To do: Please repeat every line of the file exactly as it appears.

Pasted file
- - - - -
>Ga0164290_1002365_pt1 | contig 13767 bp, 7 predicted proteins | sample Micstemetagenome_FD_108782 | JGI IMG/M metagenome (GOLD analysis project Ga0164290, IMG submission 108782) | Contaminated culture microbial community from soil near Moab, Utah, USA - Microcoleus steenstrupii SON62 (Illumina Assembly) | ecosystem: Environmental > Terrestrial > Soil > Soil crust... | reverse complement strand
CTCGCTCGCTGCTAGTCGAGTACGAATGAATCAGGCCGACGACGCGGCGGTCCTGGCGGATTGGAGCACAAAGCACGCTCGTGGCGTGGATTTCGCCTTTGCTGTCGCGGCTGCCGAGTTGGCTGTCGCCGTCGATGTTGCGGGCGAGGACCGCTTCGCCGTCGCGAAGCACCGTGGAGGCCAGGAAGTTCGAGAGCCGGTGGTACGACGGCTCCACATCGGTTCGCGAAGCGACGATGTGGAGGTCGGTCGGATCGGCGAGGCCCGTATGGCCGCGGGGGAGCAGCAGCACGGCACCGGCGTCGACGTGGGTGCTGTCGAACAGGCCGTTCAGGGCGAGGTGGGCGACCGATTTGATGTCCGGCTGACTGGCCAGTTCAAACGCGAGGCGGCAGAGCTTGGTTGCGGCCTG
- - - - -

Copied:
>Ga0164290_1002365_pt1 | contig 13767 bp, 7 predicted proteins | sample Micstemetagenome_FD_108782 | JGI IMG/M metagenome (GOLD analysis project Ga0164290, IMG submission 108782) | Contaminated culture microbial community from soil near Moab, Utah, USA - Microcoleus steenstrupii SON62 (Illumina Assembly) | ecosystem: Environmental > Terrestrial > Soil > Soil crust... | reverse complement strand
CTCGCTCGCTGCTAGTCGAGTACGAATGAATCAGGCCGACGACGCGGCGGTCCTGGCGGATTGGAGCACAAAGCACGCTCGTGGCGTGGATTTCGCCTTTGCTGTCGCGGCTGCCGAGTTGGCTGTCGCCGTCGATGTTGCGGGCGAGGACCGCTTCGCCGTCGCGAAGCACCGTGGAGGCCAGGAAGTTCGAGAGCCGGTGGTACGACGGCTCCACATCGGTTCGCGAAGCGACGATGTGGAGGTCGGTCGGATCGGCGAGGCCCGTATGGCCGCGGGGGAGCAGCAGCACGGCACCGGCGTCGACGTGGGTGCTGTCGAACAGGCCGTTCAGGGCGAGGTGGGCGACCGATTTGATGTCCGGCTGACTGGCCAGTTCAAACGCGAGGCGGCAGAGCTTGGTTGCGGCCTG